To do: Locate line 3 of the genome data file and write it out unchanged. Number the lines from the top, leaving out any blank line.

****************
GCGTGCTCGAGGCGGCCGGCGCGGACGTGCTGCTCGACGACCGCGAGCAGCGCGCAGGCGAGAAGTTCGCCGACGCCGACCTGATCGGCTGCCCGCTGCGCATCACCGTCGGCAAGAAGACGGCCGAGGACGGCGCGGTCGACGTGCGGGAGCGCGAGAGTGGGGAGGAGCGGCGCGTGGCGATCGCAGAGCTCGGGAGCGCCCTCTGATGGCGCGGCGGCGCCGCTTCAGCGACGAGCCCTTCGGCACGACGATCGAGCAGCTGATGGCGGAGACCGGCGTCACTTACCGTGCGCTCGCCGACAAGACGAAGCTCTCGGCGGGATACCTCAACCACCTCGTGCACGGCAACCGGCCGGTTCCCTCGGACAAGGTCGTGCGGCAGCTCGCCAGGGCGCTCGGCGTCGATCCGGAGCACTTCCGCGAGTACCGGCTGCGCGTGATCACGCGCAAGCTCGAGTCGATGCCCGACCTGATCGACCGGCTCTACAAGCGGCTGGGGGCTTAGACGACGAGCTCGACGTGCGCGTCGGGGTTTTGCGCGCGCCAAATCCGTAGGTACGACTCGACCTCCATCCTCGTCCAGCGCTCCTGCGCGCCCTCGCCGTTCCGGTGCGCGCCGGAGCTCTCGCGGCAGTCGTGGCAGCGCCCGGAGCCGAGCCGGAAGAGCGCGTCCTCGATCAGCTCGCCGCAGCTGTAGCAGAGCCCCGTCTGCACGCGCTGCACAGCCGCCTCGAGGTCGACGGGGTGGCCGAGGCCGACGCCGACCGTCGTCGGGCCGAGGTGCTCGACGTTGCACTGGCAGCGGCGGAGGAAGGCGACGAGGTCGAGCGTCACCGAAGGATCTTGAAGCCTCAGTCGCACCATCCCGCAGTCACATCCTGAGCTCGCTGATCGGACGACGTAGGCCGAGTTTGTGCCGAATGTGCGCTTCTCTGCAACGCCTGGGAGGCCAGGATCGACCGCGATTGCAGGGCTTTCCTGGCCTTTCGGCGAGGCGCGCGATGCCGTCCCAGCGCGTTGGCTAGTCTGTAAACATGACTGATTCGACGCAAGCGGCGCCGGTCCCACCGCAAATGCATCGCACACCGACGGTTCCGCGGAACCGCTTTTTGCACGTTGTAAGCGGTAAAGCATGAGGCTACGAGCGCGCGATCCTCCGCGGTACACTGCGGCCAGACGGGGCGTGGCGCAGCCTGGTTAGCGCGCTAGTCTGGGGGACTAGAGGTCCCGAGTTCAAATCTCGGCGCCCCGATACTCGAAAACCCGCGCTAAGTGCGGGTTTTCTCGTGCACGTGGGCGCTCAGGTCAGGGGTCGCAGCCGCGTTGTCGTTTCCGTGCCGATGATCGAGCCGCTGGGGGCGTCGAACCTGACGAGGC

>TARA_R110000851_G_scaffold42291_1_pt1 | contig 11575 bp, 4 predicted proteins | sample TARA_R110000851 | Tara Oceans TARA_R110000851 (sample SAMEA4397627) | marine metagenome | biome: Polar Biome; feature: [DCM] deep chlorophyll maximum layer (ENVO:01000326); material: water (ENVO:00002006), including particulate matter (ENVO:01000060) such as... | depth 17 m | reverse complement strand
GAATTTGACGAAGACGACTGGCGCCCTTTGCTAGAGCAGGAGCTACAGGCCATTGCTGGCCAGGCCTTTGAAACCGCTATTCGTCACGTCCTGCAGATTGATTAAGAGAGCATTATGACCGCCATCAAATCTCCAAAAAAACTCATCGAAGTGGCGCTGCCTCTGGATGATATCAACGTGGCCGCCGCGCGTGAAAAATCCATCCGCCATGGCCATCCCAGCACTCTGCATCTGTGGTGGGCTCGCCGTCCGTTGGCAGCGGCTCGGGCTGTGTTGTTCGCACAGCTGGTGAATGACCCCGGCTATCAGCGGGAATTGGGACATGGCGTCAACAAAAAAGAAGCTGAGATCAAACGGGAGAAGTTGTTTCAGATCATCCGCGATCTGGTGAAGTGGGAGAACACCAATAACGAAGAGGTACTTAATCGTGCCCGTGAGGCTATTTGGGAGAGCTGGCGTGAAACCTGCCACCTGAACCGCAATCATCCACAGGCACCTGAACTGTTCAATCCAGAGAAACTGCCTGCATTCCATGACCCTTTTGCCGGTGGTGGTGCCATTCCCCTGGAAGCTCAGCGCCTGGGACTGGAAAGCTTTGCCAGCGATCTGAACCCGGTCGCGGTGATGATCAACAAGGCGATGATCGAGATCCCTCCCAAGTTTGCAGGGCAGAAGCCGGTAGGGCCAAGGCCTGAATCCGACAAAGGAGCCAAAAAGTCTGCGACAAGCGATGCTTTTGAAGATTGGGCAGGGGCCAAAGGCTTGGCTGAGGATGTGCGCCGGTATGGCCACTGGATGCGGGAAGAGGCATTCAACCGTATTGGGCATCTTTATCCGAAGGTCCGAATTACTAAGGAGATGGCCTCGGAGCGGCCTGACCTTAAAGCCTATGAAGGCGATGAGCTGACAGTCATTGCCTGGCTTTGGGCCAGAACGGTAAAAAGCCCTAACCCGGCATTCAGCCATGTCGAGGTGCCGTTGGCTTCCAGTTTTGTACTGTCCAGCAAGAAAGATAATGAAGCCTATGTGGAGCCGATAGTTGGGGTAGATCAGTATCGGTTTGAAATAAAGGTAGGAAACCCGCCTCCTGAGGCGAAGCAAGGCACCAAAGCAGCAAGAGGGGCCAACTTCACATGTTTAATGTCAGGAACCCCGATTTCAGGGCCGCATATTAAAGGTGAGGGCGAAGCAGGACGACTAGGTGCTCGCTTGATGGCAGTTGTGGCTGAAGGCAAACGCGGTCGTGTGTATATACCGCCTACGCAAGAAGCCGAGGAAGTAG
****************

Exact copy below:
GAATTTGACGAAGACGACTGGCGCCCTTTGCTAGAGCAGGAGCTACAGGCCATTGCTGGCCAGGCCTTTGAAACCGCTATTCGTCACGTCCTGCAGATTGATTAAGAGAGCATTATGACCGCCATCAAATCTCCAAAAAAACTCATCGAAGTGGCGCTGCCTCTGGATGATATCAACGTGGCCGCCGCGCGTGAAAAATCCATCCGCCATGGCCATCCCAGCACTCTGCATCTGTGGTGGGCTCGCCGTCCGTTGGCAGCGGCTCGGGCTGTGTTGTTCGCACAGCTGGTGAATGACCCCGGCTATCAGCGGGAATTGGGACATGGCGTCAACAAAAAAGAAGCTGAGATCAAACGGGAGAAGTTGTTTCAGATCATCCGCGATCTGGTGAAGTGGGAGAACACCAATAACGAAGAGGTACTTAATCGTGCCCGTGAGGCTATTTGGGAGAGCTGGCGTGAAACCTGCCACCTGAACCGCAATCATCCACAGGCACCTGAACTGTTCAATCCAGAGAAACTGCCTGCATTCCATGACCCTTTTGCCGGTGGTGGTGCCATTCCCCTGGAAGCTCAGCGCCTGGGACTGGAAAGCTTTGCCAGCGATCTGAACCCGGTCGCGGTGATGATCAACAAGGCGATGATCGAGATCCCTCCCAAGTTTGCAGGGCAGAAGCCGGTAGGGCCAAGGCCTGAATCCGACAAAGGAGCCAAAAAGTCTGCGACAAGCGATGCTTTTGAAGATTGGGCAGGGGCCAAAGGCTTGGCTGAGGATGTGCGCCGGTATGGCCACTGGATGCGGGAAGAGGCATTCAACCGTATTGGGCATCTTTATCCGAAGGTCCGAATTACTAAGGAGATGGCCTCGGAGCGGCCTGACCTTAAAGCCTATGAAGGCGATGAGCTGACAGTCATTGCCTGGCTTTGGGCCAGAACGGTAAAAAGCCCTAACCCGGCATTCAGCCATGTCGAGGTGCCGTTGGCTTCCAGTTTTGTACTGTCCAGCAAGAAAGATAATGAAGCCTATGTGGAGCCGATAGTTGGGGTAGATCAGTATCGGTTTGAAATAAAGGTAGGAAACCCGCCTCCTGAGGCGAAGCAAGGCACCAAAGCAGCAAGAGGGGCCAACTTCACATGTTTAATGTCAGGAACCCCGATTTCAGGGCCGCATATTAAAGGTGAGGGCGAAGCAGGACGACTAGGTGCTCGCTTGATGGCAGTTGTGGCTGAAGGCAAACGCGGTCGTGTGTATATACCGCCTACGCAAGAAGCCGAGGAAGTAG